Parquet originally comes from the French term “parquetry,” meaning “small compartment.” It originated in France in the 17th Century, when artisans created elaborate designs by cutting and fitting small geometric pieces of wood together, one at a time, and then gluing them to the floor. Because of the skill and time required, parquet floors were initially the province of wealthy households and public buildings.

While artisans can still piece together a custom parquet floor, the vast majority of modern parquet flooring comes in square tiles, featuring strips of hardwood bonded to a mesh or thin plywood base.

Custom parquet is rarely found in residential homes today because it still requires individually cutting wood pieces and assembling them in puzzle-like fashion to form mosaics, mandalas, and other intricate designs. The few companies that specialize in custom parquet charge $20 to $45 per square foot or more, depending on the level of complexity.

Parquet flooring tiles are the product of choice for homes today—and they’re do-it-yourself-friendly. An assortment of hardwoods, including oak, chestnut, ash, and walnut are popular in these tiles, and you can also find some exotic wood species and bamboo. Parquet flooring tiles sell by the carton, in 9-inch, 12-inch, and 18-inch squares. When installed by a homeowner, parquet flooring runs $3 to $5 per square foot. Professional installation of parquet tiles will raise the cost to around $7 to $10 per square foot.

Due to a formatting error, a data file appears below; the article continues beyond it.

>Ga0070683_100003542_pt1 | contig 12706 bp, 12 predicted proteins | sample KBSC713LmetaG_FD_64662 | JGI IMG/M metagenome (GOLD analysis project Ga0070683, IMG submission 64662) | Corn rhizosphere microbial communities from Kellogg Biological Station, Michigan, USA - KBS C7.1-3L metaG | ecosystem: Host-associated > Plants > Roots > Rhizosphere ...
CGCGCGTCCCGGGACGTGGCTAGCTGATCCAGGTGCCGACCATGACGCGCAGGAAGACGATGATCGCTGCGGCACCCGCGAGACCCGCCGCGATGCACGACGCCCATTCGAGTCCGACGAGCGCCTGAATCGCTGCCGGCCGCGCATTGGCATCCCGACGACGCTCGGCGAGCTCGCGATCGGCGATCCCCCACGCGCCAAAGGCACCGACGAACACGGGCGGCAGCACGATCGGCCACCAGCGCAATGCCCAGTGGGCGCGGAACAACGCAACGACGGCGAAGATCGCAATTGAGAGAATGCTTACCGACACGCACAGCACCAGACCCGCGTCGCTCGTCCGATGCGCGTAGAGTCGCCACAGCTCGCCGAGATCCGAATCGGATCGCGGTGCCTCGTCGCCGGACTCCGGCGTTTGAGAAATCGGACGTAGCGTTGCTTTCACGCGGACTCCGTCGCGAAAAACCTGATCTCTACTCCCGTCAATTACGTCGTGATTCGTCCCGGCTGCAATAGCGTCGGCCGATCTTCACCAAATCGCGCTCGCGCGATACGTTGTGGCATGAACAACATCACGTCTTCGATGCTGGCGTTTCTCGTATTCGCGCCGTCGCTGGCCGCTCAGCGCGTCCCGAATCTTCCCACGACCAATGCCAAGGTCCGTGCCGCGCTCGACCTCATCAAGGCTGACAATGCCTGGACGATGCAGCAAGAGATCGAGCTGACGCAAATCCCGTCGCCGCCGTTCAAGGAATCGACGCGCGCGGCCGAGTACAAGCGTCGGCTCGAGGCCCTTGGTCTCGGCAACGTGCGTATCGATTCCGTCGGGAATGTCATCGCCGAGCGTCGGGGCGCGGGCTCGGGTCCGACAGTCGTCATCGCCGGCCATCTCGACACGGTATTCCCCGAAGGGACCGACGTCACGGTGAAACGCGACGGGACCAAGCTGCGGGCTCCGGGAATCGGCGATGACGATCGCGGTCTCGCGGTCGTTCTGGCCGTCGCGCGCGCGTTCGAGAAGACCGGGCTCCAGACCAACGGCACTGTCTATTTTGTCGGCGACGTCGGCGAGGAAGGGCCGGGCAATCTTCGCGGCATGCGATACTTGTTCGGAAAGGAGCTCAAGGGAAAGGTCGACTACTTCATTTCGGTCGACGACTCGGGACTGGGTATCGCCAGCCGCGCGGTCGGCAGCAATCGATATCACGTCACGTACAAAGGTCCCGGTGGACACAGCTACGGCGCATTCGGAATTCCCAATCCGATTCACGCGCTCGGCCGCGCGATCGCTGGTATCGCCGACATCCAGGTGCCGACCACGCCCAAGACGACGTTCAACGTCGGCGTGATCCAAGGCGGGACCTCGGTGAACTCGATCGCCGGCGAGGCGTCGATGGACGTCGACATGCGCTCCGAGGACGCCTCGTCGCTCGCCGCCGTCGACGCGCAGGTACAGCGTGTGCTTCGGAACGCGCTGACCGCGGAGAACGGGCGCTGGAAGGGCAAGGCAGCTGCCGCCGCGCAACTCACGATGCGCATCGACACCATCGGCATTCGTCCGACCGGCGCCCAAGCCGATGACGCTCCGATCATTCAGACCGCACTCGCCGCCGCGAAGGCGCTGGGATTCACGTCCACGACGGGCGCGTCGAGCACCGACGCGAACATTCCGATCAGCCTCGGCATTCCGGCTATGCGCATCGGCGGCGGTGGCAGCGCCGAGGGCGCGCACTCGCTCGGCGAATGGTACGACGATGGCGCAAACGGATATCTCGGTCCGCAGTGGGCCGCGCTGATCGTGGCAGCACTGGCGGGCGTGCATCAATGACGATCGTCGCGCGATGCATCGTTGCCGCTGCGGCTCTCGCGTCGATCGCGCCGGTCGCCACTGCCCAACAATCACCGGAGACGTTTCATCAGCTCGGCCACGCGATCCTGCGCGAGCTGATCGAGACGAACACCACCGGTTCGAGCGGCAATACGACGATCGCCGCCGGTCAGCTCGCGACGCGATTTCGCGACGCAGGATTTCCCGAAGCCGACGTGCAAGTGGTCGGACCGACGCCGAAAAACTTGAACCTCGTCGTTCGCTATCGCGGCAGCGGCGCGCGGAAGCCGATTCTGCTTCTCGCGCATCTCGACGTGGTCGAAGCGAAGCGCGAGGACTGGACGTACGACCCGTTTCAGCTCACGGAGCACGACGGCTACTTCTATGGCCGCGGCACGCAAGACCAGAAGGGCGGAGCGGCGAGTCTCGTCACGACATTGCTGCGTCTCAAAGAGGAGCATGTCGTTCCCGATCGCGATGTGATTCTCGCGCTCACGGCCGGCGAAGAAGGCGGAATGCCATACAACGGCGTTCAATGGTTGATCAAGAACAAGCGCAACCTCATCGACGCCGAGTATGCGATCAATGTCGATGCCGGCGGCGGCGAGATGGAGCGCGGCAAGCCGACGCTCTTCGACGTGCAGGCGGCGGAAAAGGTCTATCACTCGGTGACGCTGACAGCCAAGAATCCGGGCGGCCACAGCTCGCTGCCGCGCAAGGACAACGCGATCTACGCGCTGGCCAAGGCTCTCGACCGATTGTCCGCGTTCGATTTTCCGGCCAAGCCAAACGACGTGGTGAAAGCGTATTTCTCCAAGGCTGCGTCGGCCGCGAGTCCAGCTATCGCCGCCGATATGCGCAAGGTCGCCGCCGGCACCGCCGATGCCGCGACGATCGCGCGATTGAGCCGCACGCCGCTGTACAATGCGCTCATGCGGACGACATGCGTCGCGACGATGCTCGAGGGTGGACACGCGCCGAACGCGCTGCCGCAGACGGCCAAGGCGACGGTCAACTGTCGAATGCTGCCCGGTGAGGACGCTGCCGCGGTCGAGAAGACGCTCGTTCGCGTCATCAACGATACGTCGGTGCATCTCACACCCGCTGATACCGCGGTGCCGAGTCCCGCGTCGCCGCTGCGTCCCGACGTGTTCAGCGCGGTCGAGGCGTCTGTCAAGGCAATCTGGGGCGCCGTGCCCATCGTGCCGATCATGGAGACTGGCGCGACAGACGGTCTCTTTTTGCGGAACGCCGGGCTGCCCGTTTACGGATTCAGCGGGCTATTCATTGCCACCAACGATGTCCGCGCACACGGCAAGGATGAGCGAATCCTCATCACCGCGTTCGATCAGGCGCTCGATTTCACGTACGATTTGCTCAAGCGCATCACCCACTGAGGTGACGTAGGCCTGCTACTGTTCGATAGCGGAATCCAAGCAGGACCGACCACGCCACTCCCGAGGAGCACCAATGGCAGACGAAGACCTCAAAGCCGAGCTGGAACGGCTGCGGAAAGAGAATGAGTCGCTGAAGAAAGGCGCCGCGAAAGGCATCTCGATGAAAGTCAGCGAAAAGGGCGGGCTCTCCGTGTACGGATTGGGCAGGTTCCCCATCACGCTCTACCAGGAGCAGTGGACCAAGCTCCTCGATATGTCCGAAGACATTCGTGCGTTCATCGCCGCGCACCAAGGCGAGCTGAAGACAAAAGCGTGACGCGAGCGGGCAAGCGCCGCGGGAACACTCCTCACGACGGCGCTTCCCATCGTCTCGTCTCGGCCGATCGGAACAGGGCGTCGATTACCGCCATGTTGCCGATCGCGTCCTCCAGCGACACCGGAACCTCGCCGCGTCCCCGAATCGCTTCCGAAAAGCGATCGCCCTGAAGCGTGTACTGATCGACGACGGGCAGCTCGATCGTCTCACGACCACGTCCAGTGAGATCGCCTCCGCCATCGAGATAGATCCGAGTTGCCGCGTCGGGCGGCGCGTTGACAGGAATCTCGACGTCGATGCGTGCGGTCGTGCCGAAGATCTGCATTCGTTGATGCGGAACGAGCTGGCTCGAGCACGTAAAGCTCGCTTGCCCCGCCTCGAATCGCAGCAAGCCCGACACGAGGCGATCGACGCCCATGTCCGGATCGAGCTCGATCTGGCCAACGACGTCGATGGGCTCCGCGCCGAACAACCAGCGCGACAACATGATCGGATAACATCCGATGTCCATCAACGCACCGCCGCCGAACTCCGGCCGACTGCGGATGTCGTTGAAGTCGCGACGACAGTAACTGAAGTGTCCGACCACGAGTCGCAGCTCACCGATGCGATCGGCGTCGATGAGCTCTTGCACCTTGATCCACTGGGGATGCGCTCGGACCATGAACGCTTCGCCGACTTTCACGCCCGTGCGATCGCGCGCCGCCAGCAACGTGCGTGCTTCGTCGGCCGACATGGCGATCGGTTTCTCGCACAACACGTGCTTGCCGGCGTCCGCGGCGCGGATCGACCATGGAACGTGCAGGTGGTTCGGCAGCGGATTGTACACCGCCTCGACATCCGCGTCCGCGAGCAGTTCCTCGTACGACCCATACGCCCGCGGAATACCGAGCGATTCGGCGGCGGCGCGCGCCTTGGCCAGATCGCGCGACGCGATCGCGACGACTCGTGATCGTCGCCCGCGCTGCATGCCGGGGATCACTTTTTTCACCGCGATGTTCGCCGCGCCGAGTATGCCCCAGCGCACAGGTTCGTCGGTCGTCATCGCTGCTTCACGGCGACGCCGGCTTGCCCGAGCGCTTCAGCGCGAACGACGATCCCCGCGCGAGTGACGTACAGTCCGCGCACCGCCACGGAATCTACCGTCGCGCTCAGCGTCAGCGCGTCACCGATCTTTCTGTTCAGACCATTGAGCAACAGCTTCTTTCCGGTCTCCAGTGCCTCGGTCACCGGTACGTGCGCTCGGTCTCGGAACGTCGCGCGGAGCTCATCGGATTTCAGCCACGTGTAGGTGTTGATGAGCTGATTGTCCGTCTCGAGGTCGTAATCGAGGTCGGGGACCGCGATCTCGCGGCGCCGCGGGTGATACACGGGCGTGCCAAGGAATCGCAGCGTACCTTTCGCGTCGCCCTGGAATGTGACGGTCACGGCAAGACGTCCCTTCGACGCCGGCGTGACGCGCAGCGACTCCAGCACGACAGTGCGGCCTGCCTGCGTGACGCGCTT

Parquet is thought to be one of the best types of hardwood floors currently on the market. Most often, parquet floors contain a mixture of at least one or more species of wood, including oak, walnut, maple, pine, and even bamboo. These pieces are glued together using strong adhesives and then placed directly onto a paper or plastic backing. Keep in mind that vinyl parquet patterns are not made of hardwood.

While there are a variety of patterns with real wood and pretty easy installation, there are also a few challenges with parquet flooring. It can be very challenging to refinish and shouldn’t be installed in basements due to moisture issues. Along the lines of moisture, parquet flooring is not suitable for humid areas either, including bathrooms and laundry rooms. You will need to consult a flooring expert before adding this type of flooring in your home. 

Refinishing a parquet floor can be difficult because removing the old finish involves sanding, and wood should always be sanded with the direction of its grain to prevent cross-grain marks. Because a parquet floor features pieces of wood grain running in different directions, removing the old finish without damaging the surface of the wood beneath requires painstaking care. This should definitely be done by a professional to ensure your refinish is done correctly.